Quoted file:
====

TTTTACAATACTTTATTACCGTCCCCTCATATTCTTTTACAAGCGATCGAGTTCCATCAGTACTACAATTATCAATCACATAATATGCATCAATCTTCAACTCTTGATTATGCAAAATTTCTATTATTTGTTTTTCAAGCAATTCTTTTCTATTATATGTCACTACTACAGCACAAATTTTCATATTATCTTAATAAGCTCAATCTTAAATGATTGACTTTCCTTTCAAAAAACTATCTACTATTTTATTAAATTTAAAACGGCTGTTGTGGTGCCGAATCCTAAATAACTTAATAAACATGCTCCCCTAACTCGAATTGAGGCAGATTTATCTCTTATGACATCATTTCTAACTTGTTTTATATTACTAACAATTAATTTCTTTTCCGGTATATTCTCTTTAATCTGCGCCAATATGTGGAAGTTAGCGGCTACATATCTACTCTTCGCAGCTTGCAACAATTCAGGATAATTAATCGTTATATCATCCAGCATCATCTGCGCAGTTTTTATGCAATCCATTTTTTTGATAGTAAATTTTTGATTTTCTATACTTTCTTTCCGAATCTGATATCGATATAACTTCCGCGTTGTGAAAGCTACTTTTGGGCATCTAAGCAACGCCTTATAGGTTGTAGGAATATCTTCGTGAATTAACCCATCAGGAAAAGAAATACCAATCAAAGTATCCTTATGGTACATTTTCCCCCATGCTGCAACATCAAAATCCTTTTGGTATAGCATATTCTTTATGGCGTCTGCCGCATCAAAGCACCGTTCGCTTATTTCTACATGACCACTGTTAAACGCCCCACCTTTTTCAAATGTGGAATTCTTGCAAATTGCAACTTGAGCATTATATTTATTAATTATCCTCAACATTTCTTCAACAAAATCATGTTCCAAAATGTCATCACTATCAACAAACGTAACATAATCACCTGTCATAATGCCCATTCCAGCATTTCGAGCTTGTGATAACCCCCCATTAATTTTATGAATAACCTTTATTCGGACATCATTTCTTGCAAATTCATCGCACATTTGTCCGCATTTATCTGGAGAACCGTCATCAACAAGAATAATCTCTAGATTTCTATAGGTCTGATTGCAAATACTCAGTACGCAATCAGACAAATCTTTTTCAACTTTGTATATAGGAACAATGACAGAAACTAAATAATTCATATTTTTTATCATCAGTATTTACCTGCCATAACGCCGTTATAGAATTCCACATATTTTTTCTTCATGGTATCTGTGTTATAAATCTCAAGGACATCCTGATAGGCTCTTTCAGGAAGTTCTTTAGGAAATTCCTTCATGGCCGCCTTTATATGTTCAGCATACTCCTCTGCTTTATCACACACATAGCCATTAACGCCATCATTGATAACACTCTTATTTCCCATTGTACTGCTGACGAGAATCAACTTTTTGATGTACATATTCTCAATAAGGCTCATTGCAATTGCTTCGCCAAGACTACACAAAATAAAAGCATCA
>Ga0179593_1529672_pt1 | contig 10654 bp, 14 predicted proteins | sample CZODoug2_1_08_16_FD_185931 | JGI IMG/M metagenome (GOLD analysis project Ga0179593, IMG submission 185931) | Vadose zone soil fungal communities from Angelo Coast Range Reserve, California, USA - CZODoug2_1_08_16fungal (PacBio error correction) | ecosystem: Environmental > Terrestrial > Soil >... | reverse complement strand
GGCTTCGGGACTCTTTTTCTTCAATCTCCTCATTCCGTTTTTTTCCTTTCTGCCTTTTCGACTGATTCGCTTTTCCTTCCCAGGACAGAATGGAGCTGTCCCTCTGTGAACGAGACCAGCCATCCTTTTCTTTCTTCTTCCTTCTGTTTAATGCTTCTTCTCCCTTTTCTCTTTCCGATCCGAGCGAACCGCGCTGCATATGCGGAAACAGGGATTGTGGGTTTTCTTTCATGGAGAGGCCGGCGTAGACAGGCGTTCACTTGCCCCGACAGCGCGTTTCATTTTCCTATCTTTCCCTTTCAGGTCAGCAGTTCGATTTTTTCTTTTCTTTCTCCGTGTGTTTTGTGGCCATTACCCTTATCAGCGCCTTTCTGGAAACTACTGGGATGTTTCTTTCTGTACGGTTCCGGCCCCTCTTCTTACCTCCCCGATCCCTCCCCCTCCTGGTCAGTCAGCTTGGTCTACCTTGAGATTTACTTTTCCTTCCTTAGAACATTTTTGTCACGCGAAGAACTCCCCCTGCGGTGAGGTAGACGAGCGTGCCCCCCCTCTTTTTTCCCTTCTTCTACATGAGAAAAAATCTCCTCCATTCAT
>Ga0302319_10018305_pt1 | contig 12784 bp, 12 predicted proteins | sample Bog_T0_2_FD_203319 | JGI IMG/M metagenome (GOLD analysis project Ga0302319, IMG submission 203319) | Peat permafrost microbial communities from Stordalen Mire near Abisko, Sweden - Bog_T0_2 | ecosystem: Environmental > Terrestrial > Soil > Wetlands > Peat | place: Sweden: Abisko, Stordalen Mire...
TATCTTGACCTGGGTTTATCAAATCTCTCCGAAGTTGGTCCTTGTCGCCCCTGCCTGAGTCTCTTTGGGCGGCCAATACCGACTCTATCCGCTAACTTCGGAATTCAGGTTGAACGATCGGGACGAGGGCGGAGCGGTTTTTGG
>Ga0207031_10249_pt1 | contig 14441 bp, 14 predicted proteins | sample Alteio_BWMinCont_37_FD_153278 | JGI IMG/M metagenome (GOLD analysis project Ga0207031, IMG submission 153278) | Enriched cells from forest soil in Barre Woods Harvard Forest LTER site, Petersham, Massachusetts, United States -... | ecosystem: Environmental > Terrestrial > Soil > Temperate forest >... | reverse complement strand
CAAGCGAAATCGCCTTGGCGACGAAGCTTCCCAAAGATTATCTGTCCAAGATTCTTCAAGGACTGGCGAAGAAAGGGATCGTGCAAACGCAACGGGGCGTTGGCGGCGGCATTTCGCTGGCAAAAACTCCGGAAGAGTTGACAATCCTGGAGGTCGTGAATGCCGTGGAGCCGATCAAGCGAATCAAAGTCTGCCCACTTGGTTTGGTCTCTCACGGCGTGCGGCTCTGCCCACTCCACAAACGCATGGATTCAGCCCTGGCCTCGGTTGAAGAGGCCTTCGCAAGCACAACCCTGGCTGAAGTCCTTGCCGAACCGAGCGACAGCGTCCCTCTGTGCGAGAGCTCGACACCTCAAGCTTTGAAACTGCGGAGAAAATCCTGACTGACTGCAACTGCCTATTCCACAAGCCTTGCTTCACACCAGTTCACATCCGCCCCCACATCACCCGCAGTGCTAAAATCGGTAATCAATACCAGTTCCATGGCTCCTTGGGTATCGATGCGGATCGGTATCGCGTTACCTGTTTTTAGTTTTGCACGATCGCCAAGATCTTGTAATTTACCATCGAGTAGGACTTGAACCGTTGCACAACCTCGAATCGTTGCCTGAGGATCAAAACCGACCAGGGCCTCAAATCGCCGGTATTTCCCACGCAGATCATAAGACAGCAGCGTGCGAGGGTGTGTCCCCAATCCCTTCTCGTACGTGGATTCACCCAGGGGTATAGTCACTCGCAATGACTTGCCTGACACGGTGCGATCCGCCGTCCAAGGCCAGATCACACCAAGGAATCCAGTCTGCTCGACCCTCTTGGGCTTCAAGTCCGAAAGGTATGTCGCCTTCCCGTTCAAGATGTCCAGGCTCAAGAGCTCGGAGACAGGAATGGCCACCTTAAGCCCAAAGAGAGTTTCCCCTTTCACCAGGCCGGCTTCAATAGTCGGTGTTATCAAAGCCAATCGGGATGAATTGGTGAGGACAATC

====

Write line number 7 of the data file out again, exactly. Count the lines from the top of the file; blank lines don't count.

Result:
CAAGCGAAATCGCCTTGGCGACGAAGCTTCCCAAAGATTATCTGTCCAAGATTCTTCAAGGACTGGCGAAGAAAGGGATCGTGCAAACGCAACGGGGCGTTGGCGGCGGCATTTCGCTGGCAAAAACTCCGGAAGAGTTGACAATCCTGGAGGTCGTGAATGCCGTGGAGCCGATCAAGCGAATCAAAGTCTGCCCACTTGGTTTGGTCTCTCACGGCGTGCGGCTCTGCCCACTCCACAAACGCATGGATTCAGCCCTGGCCTCGGTTGAAGAGGCCTTCGCAAGCACAACCCTGGCTGAAGTCCTTGCCGAACCGAGCGACAGCGTCCCTCTGTGCGAGAGCTCGACACCTCAAGCTTTGAAACTGCGGAGAAAATCCTGACTGACTGCAACTGCCTATTCCACAAGCCTTGCTTCACACCAGTTCACATCCGCCCCCACATCACCCGCAGTGCTAAAATCGGTAATCAATACCAGTTCCATGGCTCCTTGGGTATCGATGCGGATCGGTATCGCGTTACCTGTTTTTAGTTTTGCACGATCGCCAAGATCTTGTAATTTACCATCGAGTAGGACTTGAACCGTTGCACAACCTCGAATCGTTGCCTGAGGATCAAAACCGACCAGGGCCTCAAATCGCCGGTATTTCCCACGCAGATCATAAGACAGCAGCGTGCGAGGGTGTGTCCCCAATCCCTTCTCGTACGTGGATTCACCCAGGGGTATAGTCACTCGCAATGACTTGCCTGACACGGTGCGATCCGCCGTCCAAGGCCAGATCACACCAAGGAATCCAGTCTGCTCGACCCTCTTGGGCTTCAAGTCCGAAAGGTATGTCGCCTTCCCGTTCAAGATGTCCAGGCTCAAGAGCTCGGAGACAGGAATGGCCACCTTAAGCCCAAAGAGAGTTTCCCCTTTCACCAGGCCGGCTTCAATAGTCGGTGTTATCAAAGCCAATCGGGATGAATTGGTGAGGACAATC